Friday, November 9, 2007

What the Doctor Does Not Tell You About Parkinson's Disease

My mother had Parkinson's Disease (PD) for the last sixteen years of her life. During that time I tried to learn as much as I could about the disease. I am still active in the local support group.

If you or a loved one has had PD for any length of time, you already know the following, but if you are new to PD, this may help.


We've known that exercise was just as important as medication in the treatment of PD. Now, we know the earlier a Parkinsonian starts a program of regular exercise, the better the Parkinsonian does. Get your neurologist to prescribe physical therapy and demand that the therapist provide you with an exercise program you can do at home.

Go to a neurologist that sees lots of Parkinsonians. You may love your family physician or your internist, but PD is a complex disease, you must have a neurologist.

Watch out for constipation! The biggest muscle system you have is your digestive system. It slows down with PD. Blockages can kill. Tell your neurologist if you have constipation, then follow the doctor's advice. Mother started out with prune juice and Metamucil and ended taking Metamucil and Miralax daily. Eat a high fiber diet, if you can.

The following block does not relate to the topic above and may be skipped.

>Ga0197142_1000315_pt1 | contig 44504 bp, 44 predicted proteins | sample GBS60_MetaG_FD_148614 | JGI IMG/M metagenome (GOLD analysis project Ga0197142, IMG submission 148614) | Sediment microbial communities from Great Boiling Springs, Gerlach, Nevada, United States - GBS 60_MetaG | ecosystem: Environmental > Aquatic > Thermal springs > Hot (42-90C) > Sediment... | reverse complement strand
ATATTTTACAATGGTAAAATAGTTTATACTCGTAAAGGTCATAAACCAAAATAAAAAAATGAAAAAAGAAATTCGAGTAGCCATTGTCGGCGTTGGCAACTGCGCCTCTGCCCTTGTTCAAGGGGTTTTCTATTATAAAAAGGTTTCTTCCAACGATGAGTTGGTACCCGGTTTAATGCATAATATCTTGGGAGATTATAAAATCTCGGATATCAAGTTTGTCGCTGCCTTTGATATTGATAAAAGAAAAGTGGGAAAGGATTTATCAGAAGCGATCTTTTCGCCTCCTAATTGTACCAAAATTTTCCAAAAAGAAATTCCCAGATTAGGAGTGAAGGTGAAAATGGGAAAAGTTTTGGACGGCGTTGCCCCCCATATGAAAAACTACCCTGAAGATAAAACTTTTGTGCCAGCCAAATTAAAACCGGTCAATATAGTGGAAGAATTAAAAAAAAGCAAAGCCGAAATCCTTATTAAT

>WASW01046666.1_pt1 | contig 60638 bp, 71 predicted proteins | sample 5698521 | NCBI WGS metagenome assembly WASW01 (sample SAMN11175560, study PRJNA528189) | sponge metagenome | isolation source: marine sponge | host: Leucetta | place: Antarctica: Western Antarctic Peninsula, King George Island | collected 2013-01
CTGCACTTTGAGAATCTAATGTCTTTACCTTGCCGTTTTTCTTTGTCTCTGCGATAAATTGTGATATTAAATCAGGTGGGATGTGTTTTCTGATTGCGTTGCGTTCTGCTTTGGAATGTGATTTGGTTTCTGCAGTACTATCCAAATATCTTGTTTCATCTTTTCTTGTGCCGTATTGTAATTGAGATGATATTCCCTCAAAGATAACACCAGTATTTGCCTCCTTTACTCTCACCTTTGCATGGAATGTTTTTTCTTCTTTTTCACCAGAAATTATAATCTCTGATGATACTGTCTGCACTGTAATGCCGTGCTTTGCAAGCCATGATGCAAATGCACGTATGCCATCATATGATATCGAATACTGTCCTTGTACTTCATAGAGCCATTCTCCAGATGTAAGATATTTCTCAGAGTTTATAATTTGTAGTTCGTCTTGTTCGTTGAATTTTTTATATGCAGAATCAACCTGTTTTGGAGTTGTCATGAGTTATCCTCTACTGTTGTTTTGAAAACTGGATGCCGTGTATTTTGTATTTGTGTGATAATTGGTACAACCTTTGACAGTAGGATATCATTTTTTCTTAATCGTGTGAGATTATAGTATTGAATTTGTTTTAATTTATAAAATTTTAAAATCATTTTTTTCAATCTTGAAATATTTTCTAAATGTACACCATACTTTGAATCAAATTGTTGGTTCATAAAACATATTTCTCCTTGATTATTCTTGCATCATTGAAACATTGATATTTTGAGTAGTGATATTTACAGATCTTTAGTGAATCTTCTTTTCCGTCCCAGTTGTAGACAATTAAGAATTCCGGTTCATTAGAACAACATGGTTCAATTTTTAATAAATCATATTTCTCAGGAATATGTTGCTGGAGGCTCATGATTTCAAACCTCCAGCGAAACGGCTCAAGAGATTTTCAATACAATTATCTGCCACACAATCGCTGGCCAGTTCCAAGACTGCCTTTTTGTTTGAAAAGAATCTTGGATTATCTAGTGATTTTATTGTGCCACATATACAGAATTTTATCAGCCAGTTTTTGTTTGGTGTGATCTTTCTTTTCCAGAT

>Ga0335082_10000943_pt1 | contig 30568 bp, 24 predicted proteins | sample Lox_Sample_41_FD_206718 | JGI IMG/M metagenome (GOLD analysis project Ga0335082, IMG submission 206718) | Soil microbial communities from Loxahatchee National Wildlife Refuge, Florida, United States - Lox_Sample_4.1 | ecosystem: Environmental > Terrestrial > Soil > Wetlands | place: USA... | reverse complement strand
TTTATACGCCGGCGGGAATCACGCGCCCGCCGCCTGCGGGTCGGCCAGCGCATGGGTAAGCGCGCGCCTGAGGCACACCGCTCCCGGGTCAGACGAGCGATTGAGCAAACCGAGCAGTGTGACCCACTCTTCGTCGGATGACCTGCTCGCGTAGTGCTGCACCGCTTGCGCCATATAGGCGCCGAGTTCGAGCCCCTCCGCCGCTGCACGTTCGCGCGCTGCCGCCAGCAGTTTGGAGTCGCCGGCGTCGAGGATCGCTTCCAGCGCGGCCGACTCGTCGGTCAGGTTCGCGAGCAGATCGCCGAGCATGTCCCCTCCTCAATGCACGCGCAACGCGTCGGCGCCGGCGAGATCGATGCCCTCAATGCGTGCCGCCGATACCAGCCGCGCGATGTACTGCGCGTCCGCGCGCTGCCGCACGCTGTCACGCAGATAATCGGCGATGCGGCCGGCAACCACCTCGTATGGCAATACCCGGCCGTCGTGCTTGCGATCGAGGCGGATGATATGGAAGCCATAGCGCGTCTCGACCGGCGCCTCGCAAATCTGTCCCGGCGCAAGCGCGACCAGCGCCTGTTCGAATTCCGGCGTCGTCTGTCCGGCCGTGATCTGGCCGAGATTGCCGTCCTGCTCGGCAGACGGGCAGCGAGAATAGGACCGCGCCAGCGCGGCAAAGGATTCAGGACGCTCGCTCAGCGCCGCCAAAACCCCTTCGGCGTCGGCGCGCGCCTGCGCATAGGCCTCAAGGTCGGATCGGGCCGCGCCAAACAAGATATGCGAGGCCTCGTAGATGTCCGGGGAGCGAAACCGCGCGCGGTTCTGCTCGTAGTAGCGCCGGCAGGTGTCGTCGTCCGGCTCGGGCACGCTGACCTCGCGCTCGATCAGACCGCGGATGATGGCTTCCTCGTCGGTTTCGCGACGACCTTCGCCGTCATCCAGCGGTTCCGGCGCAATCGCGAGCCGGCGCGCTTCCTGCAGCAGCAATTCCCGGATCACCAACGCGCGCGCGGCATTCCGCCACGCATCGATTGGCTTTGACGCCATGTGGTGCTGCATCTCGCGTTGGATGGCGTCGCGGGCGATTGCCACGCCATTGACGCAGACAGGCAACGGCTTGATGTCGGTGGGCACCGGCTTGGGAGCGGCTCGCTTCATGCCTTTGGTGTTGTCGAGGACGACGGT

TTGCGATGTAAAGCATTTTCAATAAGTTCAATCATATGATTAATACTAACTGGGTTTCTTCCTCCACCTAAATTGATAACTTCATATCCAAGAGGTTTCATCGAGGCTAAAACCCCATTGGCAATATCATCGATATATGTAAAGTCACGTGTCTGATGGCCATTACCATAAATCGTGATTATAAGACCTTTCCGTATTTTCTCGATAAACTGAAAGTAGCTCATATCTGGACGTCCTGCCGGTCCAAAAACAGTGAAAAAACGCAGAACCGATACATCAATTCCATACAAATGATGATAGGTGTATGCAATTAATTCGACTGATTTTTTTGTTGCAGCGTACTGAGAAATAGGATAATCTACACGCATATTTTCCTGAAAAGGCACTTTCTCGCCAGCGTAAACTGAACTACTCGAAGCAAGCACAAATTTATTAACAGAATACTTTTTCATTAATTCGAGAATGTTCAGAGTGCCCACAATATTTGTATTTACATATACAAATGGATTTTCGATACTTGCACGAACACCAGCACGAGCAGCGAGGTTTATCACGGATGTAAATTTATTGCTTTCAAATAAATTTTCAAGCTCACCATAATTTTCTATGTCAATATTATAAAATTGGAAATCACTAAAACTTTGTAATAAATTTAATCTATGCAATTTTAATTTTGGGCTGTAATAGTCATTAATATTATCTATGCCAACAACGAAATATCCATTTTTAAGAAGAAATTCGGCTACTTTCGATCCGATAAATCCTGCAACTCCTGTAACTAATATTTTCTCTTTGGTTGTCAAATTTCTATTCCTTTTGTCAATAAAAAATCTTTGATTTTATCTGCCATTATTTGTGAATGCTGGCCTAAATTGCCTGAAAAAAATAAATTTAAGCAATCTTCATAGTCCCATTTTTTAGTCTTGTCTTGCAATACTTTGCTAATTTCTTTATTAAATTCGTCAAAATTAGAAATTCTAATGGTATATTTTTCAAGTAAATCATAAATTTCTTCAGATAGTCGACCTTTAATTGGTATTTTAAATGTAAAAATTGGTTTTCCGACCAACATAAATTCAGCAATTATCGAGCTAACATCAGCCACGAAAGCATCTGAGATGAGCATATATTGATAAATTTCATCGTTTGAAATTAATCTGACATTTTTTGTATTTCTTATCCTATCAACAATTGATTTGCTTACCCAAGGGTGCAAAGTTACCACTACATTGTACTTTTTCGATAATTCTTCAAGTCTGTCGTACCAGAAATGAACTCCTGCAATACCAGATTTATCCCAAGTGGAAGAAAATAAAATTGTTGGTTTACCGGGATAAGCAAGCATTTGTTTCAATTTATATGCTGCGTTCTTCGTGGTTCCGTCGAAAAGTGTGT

Watch out for respiratory infections. Parkinsonians take shallow breaths. As the disease progresses, any cold can turn into something life-threatening. See your family physician or internist when you catch a cold. Respiratory infections kill Parkinsonians.

A word for caregivers: a symptom of PD is a failure to initiate. This means Parkinsonians have a hard time beginning any task including exercise. You may have to help them get started.

Watch out for depression. Most Parkinsonians will experience depression that needs to be treated with medication. Tell your neurologist if you are feeling down.

For more information join a support group. Both the Parkinsonian and the caregiver need the help support groups provide.

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